It’s been an exciting past month on the Sunderland Shipbuilding archives project. For one thing I now have a ‘glamorous’ assistant, Colin Boyd, who will be working part-time with me for the next year. Colin has worked in the shipbuilding industry and so he brings valuable technical and historical knowledge to the project. He is already making excellent progress sorting through the large quantity of unlisted ships plans we hold for the company of Bartram and Sons Ltd.
Most of my recent work has focussed on cataloguing the records of the firm of Sir James Laing & Sons Ltd. The firm dates back to 1793 and was established by two brothers, Philip and James Laing, who moved to Sunderland from Fife, in Scotland. Our collection of Laings records is one of the largest that I will work on during the project and includes many of the oldest Sunderland shipbuilding documents we hold.
The earliest shipbuilding record we hold for Sunderland is a ships particulars book for Laings dating from 1794 to 1895 (TWAM ref. DS.LG/4/2/1). This is a fascinating volume, which includes general information about the earliest vessels built by the firm. The collection is full of such gems and includes something to appeal to everyone. For instance there’s a wage book covering the years 1800-1801 (TWAM ref. DS.LG/2/12/1). This wage book is by far the oldest shipbuilding employee record we hold for Sunderland. The names in the book will be of interest to family historians, while the information about rates of pay to foremen, carpenters, hewers, sawyers, borers and smiths should prove just as valuable for social history research.
I also recently discovered an early ships cost book for Laings (TWAM ref. DS.LG/4/12/1). This cost book contains interesting details of the materials and labour used in building individual ships and includes the names of firms that supplied Laings. This cost book dates back to 1857 and includes a double-page entry for one of the best known vessels built on the River Wear, the ‘Torrens’.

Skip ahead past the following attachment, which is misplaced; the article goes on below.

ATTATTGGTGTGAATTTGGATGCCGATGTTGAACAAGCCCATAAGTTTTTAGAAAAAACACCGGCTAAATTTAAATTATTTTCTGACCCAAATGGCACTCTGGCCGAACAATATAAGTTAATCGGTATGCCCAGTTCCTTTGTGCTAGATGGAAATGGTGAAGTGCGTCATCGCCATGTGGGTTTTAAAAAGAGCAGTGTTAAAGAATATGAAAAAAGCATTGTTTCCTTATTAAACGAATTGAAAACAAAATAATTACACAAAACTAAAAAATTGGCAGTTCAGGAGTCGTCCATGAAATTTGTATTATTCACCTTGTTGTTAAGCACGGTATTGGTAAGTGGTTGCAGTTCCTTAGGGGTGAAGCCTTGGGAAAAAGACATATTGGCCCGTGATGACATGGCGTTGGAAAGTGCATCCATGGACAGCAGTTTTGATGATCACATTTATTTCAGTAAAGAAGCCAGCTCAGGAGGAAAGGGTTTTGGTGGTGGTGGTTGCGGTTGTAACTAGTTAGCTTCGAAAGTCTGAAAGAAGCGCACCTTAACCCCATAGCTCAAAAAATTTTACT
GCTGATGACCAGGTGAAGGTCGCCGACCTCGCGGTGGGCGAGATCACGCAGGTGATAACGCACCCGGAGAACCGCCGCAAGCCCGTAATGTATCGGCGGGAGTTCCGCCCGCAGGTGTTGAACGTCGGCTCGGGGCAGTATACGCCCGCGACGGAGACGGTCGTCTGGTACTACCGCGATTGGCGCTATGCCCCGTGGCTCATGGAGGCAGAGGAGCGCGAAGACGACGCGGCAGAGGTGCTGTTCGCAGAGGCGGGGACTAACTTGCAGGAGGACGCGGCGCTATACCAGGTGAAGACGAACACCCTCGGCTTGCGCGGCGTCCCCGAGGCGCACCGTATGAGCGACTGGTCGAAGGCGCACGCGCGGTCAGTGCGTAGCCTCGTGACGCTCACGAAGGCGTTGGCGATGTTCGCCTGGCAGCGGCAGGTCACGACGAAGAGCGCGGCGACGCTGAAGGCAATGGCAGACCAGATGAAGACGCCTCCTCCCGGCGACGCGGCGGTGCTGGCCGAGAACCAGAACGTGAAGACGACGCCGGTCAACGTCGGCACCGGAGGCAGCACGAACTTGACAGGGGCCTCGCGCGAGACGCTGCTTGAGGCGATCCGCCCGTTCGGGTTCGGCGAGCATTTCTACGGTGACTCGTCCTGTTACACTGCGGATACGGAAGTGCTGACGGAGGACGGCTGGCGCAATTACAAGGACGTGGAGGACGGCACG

Launched in 1875, she was a composite ship of iron frame and wooden planks. The ‘Torrens’ was renowned for her speed and set a new record journey time from London to Adelaide, making the voyage in 64 days. She is also well known through her association with the novelist, Joseph Conrad, who served as an officer on the ‘Torrens’ in the early 1890s, during which time he started writing his first novel.
The collection includes many excellent series of photographs. These relate mainly to the ships built by Laings and I hope to include some of these images in a future blog, once they have been catalogued. Other subjects are covered as well, including royal visits, employees and the shipyard premises. I’m particularly keen on aerial photographs and the collection includes several excellent shots of the Deptford Yard, taken in July 1959 by the firm Turners (Photography) Ltd. As well as showing the shipyard itself they also reveal fascinating details of the surrounding area.
All in all, it’s been a busy but very rewarding month … and that’s without mentioning a fantastic new donation of Sunderland shipbuilding records that I collected just over a week ago. I’d love to reveal more but that will have to wait till next month’s blog.